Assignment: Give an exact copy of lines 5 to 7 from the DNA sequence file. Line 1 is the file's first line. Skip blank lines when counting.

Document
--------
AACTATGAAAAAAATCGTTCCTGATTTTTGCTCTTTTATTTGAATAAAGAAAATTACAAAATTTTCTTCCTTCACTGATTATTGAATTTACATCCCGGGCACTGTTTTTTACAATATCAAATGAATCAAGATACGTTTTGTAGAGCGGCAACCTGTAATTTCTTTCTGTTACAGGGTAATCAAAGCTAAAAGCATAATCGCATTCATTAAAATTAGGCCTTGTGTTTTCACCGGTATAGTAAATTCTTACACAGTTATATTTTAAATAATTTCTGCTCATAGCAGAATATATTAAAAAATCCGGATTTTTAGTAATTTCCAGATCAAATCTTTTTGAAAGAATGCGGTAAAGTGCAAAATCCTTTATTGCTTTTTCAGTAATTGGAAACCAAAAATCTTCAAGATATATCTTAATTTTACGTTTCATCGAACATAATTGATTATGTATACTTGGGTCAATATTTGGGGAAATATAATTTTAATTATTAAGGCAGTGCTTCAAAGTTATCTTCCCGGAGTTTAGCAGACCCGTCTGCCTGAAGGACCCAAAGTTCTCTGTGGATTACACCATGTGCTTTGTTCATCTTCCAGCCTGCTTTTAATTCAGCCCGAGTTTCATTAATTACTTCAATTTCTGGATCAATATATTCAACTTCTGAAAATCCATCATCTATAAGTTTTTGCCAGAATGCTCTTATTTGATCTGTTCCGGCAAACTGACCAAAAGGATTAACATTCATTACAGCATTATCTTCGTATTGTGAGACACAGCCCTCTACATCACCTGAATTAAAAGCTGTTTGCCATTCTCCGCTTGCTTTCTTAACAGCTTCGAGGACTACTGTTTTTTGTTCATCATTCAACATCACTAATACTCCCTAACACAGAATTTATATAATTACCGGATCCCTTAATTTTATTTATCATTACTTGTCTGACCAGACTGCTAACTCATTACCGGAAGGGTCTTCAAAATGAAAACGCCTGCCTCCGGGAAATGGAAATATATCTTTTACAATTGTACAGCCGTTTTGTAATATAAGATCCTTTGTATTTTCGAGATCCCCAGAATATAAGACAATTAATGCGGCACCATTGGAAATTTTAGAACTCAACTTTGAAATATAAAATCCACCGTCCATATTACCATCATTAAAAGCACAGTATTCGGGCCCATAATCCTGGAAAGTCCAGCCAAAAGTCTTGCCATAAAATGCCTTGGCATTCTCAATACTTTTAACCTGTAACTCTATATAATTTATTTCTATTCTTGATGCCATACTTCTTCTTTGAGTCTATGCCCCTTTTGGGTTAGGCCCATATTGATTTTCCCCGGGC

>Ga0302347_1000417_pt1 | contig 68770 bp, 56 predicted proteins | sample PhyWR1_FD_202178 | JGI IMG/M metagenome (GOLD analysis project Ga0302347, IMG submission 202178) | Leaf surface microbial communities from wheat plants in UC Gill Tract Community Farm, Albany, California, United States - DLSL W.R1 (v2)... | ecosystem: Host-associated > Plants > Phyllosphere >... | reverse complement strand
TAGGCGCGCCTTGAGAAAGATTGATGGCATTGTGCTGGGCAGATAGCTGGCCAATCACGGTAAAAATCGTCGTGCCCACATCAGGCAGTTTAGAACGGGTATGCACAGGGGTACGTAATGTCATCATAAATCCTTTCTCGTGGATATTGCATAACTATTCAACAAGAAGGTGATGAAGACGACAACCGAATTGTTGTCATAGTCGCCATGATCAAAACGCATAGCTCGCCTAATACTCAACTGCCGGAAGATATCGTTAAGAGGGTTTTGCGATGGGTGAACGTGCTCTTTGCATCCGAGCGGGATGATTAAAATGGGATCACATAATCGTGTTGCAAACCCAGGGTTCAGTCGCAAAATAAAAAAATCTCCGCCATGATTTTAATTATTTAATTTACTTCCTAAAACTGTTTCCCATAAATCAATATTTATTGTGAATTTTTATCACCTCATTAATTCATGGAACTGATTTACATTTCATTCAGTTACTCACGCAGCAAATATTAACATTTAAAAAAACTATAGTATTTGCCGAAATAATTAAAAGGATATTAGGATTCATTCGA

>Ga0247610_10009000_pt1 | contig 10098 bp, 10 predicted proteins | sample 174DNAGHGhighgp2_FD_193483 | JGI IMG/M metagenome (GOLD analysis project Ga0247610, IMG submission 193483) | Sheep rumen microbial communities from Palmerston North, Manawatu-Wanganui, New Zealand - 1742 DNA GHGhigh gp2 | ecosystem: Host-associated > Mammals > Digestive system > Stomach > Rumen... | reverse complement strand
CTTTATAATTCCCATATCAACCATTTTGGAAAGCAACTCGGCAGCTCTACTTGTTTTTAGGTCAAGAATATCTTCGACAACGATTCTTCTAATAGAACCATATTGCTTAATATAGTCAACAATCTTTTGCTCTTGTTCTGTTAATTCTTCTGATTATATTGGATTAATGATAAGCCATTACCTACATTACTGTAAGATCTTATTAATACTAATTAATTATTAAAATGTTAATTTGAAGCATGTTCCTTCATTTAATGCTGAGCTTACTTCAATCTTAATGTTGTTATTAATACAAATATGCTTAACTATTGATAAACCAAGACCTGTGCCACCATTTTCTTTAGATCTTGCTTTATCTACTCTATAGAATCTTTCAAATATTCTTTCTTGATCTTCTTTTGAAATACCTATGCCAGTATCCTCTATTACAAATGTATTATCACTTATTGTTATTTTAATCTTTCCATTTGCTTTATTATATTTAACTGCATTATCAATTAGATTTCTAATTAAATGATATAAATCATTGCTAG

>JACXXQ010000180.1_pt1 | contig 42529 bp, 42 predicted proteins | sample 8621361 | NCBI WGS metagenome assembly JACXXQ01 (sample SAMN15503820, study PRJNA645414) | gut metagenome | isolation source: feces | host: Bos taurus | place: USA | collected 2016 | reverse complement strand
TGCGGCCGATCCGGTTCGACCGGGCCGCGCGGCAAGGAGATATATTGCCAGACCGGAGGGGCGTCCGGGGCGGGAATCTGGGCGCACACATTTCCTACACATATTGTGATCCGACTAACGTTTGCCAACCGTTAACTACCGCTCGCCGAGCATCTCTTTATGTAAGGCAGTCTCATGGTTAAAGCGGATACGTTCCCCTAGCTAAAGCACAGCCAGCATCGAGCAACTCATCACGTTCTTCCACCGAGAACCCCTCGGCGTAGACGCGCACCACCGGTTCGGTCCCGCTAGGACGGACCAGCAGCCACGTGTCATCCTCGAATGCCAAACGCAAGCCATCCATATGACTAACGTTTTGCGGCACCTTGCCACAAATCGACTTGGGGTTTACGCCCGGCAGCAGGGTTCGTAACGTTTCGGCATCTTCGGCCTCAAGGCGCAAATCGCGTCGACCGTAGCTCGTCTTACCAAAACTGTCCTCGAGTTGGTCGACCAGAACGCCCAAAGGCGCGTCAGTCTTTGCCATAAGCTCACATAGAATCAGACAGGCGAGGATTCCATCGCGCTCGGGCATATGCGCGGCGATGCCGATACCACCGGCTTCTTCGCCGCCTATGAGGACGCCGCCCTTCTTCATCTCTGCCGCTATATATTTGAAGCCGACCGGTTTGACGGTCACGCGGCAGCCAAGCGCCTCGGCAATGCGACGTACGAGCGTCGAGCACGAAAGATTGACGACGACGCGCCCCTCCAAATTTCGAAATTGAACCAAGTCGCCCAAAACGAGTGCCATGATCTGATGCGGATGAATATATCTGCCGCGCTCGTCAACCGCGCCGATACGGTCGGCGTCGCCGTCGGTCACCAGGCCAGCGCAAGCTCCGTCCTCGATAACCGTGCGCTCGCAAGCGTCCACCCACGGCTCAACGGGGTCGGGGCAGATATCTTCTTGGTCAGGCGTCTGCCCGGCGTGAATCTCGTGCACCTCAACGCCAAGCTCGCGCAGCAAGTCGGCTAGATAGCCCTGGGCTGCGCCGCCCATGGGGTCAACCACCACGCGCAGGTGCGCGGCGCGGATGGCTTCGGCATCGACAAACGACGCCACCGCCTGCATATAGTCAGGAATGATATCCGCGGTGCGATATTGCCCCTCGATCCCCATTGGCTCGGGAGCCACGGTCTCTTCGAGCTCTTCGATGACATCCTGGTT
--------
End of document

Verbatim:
CTTTATAATTCCCATATCAACCATTTTGGAAAGCAACTCGGCAGCTCTACTTGTTTTTAGGTCAAGAATATCTTCGACAACGATTCTTCTAATAGAACCATATTGCTTAATATAGTCAACAATCTTTTGCTCTTGTTCTGTTAATTCTTCTGATTATATTGGATTAATGATAAGCCATTACCTACATTACTGTAAGATCTTATTAATACTAATTAATTATTAAAATGTTAATTTGAAGCATGTTCCTTCATTTAATGCTGAGCTTACTTCAATCTTAATGTTGTTATTAATACAAATATGCTTAACTATTGATAAACCAAGACCTGTGCCACCATTTTCTTTAGATCTTGCTTTATCTACTCTATAGAATCTTTCAAATATTCTTTCTTGATCTTCTTTTGAAATACCTATGCCAGTATCCTCTATTACAAATGTATTATCACTTATTGTTATTTTAATCTTTCCATTTGCTTTATTATATTTAACTGCATTATCAATTAGATTTCTAATTAAATGATATAAATCATTGCTAG

>JACXXQ010000180.1_pt1 | contig 42529 bp, 42 predicted proteins | sample 8621361 | NCBI WGS metagenome assembly JACXXQ01 (sample SAMN15503820, study PRJNA645414) | gut metagenome | isolation source: feces | host: Bos taurus | place: USA | collected 2016 | reverse complement strand
TGCGGCCGATCCGGTTCGACCGGGCCGCGCGGCAAGGAGATATATTGCCAGACCGGAGGGGCGTCCGGGGCGGGAATCTGGGCGCACACATTTCCTACACATATTGTGATCCGACTAACGTTTGCCAACCGTTAACTACCGCTCGCCGAGCATCTCTTTATGTAAGGCAGTCTCATGGTTAAAGCGGATACGTTCCCCTAGCTAAAGCACAGCCAGCATCGAGCAACTCATCACGTTCTTCCACCGAGAACCCCTCGGCGTAGACGCGCACCACCGGTTCGGTCCCGCTAGGACGGACCAGCAGCCACGTGTCATCCTCGAATGCCAAACGCAAGCCATCCATATGACTAACGTTTTGCGGCACCTTGCCACAAATCGACTTGGGGTTTACGCCCGGCAGCAGGGTTCGTAACGTTTCGGCATCTTCGGCCTCAAGGCGCAAATCGCGTCGACCGTAGCTCGTCTTACCAAAACTGTCCTCGAGTTGGTCGACCAGAACGCCCAAAGGCGCGTCAGTCTTTGCCATAAGCTCACATAGAATCAGACAGGCGAGGATTCCATCGCGCTCGGGCATATGCGCGGCGATGCCGATACCACCGGCTTCTTCGCCGCCTATGAGGACGCCGCCCTTCTTCATCTCTGCCGCTATATATTTGAAGCCGACCGGTTTGACGGTCACGCGGCAGCCAAGCGCCTCGGCAATGCGACGTACGAGCGTCGAGCACGAAAGATTGACGACGACGCGCCCCTCCAAATTTCGAAATTGAACCAAGTCGCCCAAAACGAGTGCCATGATCTGATGCGGATGAATATATCTGCCGCGCTCGTCAACCGCGCCGATACGGTCGGCGTCGCCGTCGGTCACCAGGCCAGCGCAAGCTCCGTCCTCGATAACCGTGCGCTCGCAAGCGTCCACCCACGGCTCAACGGGGTCGGGGCAGATATCTTCTTGGTCAGGCGTCTGCCCGGCGTGAATCTCGTGCACCTCAACGCCAAGCTCGCGCAGCAAGTCGGCTAGATAGCCCTGGGCTGCGCCGCCCATGGGGTCAACCACCACGCGCAGGTGCGCGGCGCGGATGGCTTCGGCATCGACAAACGACGCCACCGCCTGCATATAGTCAGGAATGATATCCGCGGTGCGATATTGCCCCTCGATCCCCATTGGCTCGGGAGCCACGGTCTCTTCGAGCTCTTCGATGACATCCTGGTT